The world’s seven species of sea turtles have roamed the oceans for tens of millions of years. But today, most of these species are endangered and all are threatened due to unprecedented threats from humans, including fishing bycatch, entanglement, boat strike, poaching, loss of nesting habitat, pollution, oil spills, and climate change.

The sea turtle research program at the Anderson Cabot Center for Ocean Life seeks to document the physical and physiologic effects of human interactions and natural phenomena on sea turtle health. We use advanced principles of veterinary science to improve the medical care of captive sea turtles. Our research team has pioneered advances in sea turtle medical and surgical management, rehabilitation, and transportation. Our work directly benefits sea turtles in our hospital, and our publications improve the care of sea turtles at other hospitals around the world.

During major sea turtle conservation crises—including the Deepwater Horizon oil spill—we are solicited to aid in rescue and recovery efforts. Using technology such as satellite telemetry, our team works to understand the ecology of sea turtles in New England waters and the long-term fate of sea turtles released from rehabilitation facilities.

The population of some sea turtles species, such as Kemp’s ridley turtles, has declined by 90% over the past 70 years.

How Entanglement and Stranding Affects Stress Levels In Leatherbacks
Leatherback sea turtle released off the coast of Massachusetts following veterinary exam by research team. | Photo credit: New England Aquarium under NMFS permit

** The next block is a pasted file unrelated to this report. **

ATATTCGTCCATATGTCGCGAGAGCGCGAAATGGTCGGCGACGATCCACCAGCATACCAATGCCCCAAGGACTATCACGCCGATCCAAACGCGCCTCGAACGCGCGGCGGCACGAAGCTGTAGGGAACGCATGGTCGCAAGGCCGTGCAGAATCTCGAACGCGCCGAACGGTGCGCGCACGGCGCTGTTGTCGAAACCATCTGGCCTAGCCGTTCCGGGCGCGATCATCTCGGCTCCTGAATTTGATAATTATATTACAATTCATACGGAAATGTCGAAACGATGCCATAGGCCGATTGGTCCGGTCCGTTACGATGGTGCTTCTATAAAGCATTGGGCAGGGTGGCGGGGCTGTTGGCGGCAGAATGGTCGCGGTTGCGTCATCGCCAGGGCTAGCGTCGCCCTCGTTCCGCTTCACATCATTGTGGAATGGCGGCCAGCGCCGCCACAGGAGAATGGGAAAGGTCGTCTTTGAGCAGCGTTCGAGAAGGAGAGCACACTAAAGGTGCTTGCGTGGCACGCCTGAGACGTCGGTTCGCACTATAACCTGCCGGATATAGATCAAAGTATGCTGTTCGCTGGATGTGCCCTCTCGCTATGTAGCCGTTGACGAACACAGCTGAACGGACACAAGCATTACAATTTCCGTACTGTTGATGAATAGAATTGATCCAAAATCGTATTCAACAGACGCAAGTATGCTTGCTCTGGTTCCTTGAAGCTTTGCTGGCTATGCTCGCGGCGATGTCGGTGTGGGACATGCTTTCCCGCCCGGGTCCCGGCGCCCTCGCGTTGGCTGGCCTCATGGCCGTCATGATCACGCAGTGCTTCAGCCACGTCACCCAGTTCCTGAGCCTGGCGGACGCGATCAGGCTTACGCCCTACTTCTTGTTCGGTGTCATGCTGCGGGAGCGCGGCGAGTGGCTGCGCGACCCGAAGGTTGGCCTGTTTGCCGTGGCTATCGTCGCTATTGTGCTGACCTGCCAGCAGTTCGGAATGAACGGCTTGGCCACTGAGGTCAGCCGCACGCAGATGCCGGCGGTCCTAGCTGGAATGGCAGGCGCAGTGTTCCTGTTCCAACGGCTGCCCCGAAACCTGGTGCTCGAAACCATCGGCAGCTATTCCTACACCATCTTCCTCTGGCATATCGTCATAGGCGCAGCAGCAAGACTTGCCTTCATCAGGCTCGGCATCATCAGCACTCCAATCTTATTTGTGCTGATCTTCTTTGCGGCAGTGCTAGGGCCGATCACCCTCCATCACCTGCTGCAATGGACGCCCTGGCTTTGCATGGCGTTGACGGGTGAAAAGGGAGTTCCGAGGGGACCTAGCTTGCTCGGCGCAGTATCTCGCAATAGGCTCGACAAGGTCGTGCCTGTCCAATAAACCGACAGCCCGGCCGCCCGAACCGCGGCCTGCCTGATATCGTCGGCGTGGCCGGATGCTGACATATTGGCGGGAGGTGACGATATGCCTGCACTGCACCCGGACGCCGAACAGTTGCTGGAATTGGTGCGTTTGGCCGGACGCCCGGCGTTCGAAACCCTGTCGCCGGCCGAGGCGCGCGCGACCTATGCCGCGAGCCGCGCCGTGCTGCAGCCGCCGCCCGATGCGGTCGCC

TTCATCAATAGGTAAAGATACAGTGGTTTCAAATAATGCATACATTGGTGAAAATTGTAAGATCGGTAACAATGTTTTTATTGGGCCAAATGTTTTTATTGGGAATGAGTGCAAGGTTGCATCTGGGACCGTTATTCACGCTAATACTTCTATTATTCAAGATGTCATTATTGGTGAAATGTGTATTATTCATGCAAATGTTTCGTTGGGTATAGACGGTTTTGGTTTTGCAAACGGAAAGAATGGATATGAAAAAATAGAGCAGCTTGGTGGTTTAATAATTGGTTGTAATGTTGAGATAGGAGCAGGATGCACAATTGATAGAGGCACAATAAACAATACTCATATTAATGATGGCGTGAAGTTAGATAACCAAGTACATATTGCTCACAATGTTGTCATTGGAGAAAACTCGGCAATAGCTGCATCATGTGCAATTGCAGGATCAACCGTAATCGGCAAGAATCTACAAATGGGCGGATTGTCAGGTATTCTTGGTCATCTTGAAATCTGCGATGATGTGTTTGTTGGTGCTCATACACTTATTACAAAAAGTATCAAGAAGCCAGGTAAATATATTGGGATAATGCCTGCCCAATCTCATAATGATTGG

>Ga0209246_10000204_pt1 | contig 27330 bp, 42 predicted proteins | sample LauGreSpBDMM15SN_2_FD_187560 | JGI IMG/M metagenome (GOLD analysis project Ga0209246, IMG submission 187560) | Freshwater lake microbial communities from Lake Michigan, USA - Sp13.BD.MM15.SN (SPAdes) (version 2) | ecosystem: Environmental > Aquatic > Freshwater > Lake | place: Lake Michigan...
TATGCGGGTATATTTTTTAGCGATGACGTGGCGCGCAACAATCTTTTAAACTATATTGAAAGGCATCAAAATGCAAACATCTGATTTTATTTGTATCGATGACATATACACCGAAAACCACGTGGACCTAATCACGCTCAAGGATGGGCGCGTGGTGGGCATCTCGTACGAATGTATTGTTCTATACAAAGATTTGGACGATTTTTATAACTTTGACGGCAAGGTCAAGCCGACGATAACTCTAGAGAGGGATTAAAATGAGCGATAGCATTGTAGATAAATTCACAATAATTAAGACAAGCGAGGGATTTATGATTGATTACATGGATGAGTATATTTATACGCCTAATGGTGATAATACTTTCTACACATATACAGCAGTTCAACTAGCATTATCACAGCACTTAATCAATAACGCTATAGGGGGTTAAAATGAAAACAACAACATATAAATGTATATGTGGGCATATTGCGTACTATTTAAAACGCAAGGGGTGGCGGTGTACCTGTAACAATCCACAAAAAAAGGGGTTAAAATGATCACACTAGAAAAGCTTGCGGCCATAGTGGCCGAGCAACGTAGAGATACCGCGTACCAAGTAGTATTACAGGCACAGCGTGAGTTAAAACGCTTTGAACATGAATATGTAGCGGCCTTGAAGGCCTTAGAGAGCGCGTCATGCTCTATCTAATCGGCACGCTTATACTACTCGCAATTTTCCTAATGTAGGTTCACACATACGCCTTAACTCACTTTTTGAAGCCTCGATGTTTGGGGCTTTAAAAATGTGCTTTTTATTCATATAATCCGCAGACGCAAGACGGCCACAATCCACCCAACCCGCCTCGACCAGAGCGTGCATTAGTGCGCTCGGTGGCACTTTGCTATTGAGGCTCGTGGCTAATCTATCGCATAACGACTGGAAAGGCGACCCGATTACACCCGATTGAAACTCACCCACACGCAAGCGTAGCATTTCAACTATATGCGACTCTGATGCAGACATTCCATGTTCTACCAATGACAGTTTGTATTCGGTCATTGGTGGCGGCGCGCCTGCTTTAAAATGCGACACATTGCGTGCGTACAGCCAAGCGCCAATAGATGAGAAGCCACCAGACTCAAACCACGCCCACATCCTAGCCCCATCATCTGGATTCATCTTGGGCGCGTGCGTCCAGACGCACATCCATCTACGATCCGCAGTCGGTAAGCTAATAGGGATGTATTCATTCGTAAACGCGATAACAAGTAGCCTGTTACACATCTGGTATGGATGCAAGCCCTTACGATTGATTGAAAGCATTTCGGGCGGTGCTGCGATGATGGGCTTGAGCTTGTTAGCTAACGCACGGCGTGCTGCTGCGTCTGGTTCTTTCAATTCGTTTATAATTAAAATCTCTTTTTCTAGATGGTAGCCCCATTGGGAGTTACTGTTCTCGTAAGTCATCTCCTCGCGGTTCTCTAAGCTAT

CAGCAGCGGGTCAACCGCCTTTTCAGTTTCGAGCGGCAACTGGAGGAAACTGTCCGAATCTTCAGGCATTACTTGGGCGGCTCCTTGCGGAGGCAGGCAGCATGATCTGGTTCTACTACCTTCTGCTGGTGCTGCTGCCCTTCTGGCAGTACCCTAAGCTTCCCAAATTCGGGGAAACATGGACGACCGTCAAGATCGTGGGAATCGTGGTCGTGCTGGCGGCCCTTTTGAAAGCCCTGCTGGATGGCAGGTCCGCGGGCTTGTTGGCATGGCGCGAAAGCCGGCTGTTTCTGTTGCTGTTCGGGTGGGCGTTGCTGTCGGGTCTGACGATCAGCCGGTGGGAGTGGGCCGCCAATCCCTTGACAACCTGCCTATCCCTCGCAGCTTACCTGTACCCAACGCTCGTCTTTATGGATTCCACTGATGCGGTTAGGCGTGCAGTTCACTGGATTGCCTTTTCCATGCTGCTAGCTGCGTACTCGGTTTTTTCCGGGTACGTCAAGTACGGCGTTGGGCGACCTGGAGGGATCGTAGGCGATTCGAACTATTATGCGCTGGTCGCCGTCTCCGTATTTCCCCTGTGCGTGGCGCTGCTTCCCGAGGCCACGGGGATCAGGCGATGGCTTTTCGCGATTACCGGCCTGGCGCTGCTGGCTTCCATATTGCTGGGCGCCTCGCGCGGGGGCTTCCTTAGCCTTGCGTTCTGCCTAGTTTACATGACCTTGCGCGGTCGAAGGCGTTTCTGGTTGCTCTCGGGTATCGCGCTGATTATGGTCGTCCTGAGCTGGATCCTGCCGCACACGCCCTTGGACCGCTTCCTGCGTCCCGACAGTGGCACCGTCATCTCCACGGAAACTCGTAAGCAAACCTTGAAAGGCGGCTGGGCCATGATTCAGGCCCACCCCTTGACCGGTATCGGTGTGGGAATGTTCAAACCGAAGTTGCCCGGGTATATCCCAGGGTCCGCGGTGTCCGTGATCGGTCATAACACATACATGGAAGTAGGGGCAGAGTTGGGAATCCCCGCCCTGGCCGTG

We greatly appreciate ongoing funding support from the Massachusetts Environmental Trust for our leatherback turtle research efforts in Cape Cod Bay.

To learn more about the Massachusetts Environmental Trust, visit:

Current Projects

  1. Rescue and rehabilitation of cold-stunned sea turtles

    Each autumn, our sea turtle hospital treats hundreds of sea turtles that become chilled in cold New England waters. We are global leaders in medical management and rehabilitation of cold-stunned turtles. To date, we have treated and released 2,000 turtles after recovery from cold-stunning. The majority of these are critically endangered Kemp’s ridley turtles.

  2. Evaluation of transport stress on sea turtle health

    During and after sea turtle recovery and rehabilitation efforts, it is often necessary to transport turtles long distances to appropriate release locations. We are studying the physiologic impact of such transports, such that we can develop best practices for reducing stress, maximizing the likelihood of survival upon release to the wild.

  3. Health assessment and post-release monitoring of leatherback turtles

    The world’s largest turtle species, the leatherback, visits New England waters during their foraging season in summer and early autumn. They later migrate to the breeding areas in the tropics, often as far as South America. Leatherbacks are prone to boat strike and entanglement in fishing gear. This project seeks to understand the basic ecology of leatherbacks in New England, and to understand the magnitude and effects of human interaction. By documenting these events and their outcome, we hope to develop methods to mitigate these often fatal interactions. We thank the Massachusetts Environmental Trust for supporting this work.

  4. The use of thromboelastography for health evaluation of sea turtles